Gender discrimination at sea, are we doing enough?
How can shipping companies support the mental well-being of seafarers and eradicate gender discrimination – and are they doing enough? These are some of the topics that Sophia Onken, partner and clinical psychologist at Mental Health Support Solutions (MHSS), discussed during the “Wellbeing For Women In Shipping” webinar on May 14th.
The event organized by the MHSS – which provides professional mental health support and advice in the maritime sector – explored the challenges faced by female crew members, such as sexual harassment, bullying, discrimination based on sex and the stress of life on board a ship. It also covered women’s resilience strategies in the maritime transport sector, ways to improve their well-being and issues to be addressed to improve their working lives.
“When it comes to boating, it seems women are often treated like outsiders,” Onken said. “Typical reasons for this are being perceived as inferior to men, receiving unequal treatment compared to their male counterparts, and suffering from verbal or physical sexual harassment.”
Onken added that the lack of women in the maritime industry – accounting for only 2% of the workforce – was a major obstacle for women at sea. “There is a low ratio of women to men. on the bridge, which could partly explain why their problems are not resolved at work, ”she said. “For this reason, more female jobs should be encouraged in the maritime sector.”
Although boating is one of the leading causes of stress-related suicide in men, studies show that mental health issues are a concern for their female counterparts as well. “Some women experience work-related stress and physical problems aboard a ship, which can lead to suicide attempts,” said Christian Ayerst, CEO of MHSS.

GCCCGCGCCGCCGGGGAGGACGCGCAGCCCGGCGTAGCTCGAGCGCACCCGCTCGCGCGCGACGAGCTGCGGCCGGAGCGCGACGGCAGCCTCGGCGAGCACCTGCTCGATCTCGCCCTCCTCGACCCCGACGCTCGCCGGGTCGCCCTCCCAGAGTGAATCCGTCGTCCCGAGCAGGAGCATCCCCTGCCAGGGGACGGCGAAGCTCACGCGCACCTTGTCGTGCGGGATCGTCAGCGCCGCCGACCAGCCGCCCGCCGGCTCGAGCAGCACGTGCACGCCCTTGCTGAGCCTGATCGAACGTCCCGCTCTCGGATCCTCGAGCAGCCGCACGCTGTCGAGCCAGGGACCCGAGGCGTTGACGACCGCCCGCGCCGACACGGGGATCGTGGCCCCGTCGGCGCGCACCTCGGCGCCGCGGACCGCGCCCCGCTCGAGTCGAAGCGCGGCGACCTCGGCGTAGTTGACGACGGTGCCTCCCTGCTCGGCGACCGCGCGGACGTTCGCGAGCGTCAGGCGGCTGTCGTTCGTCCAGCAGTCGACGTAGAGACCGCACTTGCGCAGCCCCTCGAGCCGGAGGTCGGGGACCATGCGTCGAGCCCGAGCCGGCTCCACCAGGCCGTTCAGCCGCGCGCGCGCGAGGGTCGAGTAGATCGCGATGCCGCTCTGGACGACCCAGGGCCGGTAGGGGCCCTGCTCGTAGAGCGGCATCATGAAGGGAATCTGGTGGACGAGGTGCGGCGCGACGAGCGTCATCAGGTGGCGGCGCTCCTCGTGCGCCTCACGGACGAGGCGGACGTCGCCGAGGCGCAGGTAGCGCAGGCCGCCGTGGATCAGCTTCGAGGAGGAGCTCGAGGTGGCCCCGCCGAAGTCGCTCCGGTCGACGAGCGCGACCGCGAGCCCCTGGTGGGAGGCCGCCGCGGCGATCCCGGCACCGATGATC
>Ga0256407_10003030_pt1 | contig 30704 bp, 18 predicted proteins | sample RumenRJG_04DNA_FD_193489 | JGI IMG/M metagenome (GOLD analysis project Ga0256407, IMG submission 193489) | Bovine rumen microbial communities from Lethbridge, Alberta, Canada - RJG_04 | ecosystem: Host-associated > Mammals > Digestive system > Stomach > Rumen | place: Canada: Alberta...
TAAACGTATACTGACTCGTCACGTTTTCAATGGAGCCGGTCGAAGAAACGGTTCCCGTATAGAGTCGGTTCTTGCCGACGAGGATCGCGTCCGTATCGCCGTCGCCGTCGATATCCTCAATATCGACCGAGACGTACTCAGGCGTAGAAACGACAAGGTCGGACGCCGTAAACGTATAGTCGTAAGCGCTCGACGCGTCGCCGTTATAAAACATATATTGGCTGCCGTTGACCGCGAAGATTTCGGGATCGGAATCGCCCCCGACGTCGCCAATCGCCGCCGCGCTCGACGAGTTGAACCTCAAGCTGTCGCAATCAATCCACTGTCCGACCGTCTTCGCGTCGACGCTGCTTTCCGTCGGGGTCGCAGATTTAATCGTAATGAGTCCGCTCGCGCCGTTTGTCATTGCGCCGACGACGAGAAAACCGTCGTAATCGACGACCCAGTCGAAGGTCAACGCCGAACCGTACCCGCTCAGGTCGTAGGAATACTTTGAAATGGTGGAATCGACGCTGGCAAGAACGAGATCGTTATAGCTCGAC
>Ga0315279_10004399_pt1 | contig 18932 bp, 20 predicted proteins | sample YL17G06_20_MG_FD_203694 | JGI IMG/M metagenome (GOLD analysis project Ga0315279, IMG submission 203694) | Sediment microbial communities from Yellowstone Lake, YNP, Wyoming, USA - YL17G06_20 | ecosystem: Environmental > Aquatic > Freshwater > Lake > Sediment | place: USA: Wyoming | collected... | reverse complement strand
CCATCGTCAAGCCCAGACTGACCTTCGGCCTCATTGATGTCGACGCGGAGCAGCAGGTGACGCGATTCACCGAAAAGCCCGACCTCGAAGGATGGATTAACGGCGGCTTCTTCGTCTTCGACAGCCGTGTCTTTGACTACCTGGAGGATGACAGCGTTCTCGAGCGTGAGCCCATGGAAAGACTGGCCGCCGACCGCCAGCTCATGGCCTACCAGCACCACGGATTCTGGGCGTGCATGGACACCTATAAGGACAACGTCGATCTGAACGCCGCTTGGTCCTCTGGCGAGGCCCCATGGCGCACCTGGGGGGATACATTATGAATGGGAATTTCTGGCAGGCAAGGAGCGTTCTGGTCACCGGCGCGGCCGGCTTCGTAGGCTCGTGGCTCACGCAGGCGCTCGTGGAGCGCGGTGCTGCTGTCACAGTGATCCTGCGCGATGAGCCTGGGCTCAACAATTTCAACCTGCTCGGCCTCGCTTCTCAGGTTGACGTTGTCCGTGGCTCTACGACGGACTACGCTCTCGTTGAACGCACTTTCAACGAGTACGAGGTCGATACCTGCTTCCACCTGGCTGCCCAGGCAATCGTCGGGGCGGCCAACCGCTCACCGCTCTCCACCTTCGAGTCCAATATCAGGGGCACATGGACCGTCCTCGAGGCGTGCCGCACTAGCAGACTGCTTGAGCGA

Research over the past few years highlights some of the problems that seafarers face when working. According to a survey on the health and well-being of seafarers, 18% of the 595 female crew members who responded said they had experienced sexual harassment on board.
“The study clearly shows the need for public awareness as many women experience unfair treatment at work,” Ms. Onken said. “An example is the fact of not having access to sanitary bins or to products specific to women.”
The main symptoms among women with physical or mental health issues at sea were joint / back pain, stress / depression / anxiety, and headaches, with 55% attributing these issues to their work.
A separate study of women working at sea for Greek-owned shipping companies found that men viewed their female counterparts as equals when it came to professional success. However, only a minority of men felt that the women could play as well as the crew men. The “Employment of Women at Sea” report also found that most men were unwilling to accept a woman as superior in the ship’s hierarchy or as port captains ashore.
“This study shows the persistent belief that seafarers are inferior to their male counterparts,” said Onken. “While most respondents (63%) believed that women should be given the opportunity to work at sea, only 19.6% believed that women could be as competent as men. This fuels the belief that women are not employable, discouraging them from entering or remaining in the maritime industry. We need to change that. “
Onken added that studies have highlighted the discrimination women face in the “male-dominated” shipping industry. “These issues include, but are not limited to, sexual harassment and limited access to resources specific to women,” she said. “Encouraging women to join the sector will go a long way in reversing, or at least reducing, these problems.”
Sea News, May 17